Even though massive deployment is still a long way off, major telcos are hoping to revolutionize industries like healthcare, manufacturing, transportation and financial services with 5G technologies. For the first time in a very long time, mobile operators’ product managers and executives can kick back and let their imaginations run wild, creating marketable product packages for their enterprise clients in various verticals.
Imagine a healthcare provider that can offer patients real-time health monitoring in their home using IoT and 5G technologies, perhaps even combined with AI data analysis. Think of giant farms where maintenance is fully automated and managed remotely, with information from each sensor continuously analyzed for yield optimization. Now, try and picture a world with smart cars and connected cities limited by the speeds and costs of 4G. How scalable and sustainable can that be? Not very.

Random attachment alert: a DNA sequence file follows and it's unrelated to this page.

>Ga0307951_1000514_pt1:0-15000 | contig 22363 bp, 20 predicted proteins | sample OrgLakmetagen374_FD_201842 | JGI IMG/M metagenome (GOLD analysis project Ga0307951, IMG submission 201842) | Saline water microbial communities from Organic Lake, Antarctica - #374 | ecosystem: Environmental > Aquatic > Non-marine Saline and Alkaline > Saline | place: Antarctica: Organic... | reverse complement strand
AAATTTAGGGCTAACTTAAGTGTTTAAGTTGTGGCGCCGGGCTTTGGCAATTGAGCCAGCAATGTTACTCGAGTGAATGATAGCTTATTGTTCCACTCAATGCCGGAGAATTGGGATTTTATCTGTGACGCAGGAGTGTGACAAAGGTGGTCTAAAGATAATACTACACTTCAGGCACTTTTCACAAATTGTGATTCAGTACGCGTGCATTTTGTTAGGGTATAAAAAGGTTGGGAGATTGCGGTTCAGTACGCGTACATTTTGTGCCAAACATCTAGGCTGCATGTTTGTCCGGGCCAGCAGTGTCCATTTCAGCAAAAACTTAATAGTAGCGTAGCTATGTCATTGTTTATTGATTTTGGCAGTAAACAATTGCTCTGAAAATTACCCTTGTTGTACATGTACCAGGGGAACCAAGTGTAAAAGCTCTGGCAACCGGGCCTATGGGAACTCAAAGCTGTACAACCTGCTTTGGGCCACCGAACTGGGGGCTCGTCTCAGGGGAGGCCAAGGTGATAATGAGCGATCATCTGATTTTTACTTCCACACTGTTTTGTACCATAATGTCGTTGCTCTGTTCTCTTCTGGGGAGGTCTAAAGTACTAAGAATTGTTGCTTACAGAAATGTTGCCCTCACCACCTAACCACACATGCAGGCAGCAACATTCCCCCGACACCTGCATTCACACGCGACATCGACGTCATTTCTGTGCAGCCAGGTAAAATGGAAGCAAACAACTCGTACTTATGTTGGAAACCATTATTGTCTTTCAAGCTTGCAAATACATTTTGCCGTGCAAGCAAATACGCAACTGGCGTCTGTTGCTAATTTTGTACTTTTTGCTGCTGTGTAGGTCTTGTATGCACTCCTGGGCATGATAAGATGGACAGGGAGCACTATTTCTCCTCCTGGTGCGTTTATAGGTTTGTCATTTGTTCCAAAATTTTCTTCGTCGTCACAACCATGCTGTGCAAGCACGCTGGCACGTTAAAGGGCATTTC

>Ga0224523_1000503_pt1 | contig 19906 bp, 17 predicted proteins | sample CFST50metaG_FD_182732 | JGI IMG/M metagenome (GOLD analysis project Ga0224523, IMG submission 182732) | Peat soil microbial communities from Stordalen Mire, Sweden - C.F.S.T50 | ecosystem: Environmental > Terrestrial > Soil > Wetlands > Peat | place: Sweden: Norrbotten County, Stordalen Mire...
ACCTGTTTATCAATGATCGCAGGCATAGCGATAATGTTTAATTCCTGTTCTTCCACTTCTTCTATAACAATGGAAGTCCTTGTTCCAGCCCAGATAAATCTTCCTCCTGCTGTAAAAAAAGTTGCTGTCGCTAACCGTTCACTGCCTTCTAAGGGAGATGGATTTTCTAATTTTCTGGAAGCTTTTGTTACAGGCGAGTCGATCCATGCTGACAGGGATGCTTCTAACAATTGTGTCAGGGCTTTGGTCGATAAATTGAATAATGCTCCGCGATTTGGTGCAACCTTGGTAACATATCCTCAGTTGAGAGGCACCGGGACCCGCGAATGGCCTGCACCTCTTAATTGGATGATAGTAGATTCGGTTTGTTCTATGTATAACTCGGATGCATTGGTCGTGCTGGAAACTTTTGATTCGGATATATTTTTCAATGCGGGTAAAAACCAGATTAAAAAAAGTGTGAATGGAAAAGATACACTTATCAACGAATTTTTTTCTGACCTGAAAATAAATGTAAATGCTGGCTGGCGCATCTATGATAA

While there are some nay-sayers who claim 5G technologies still lack clear use-cases in the field, there are those who are turning the supposed challenges into marketable solutions. One perfect example is the challenge of indoor connectivity with 5G networks. Since 5G uses higher frequencies for transmission, the radio waves are less capable of penetrating obstructions like walls, metal insulation and treated glass.For mobile service providers, this creates an opportunity to securely and seamlessly extend 5G networks with existing infrastructure in corporate and public structures, and offer additional added value services like localized private networks.
When it comes to 5G, like with many other innovative technologies, the difference between success and disaster highly depends on the cost-effectiveness of implementation. It also depends on the service provider’s ability to fully understand the needs of enterprise clients and deliver flexible solutions to suit their ever-changing needs, before the competition does.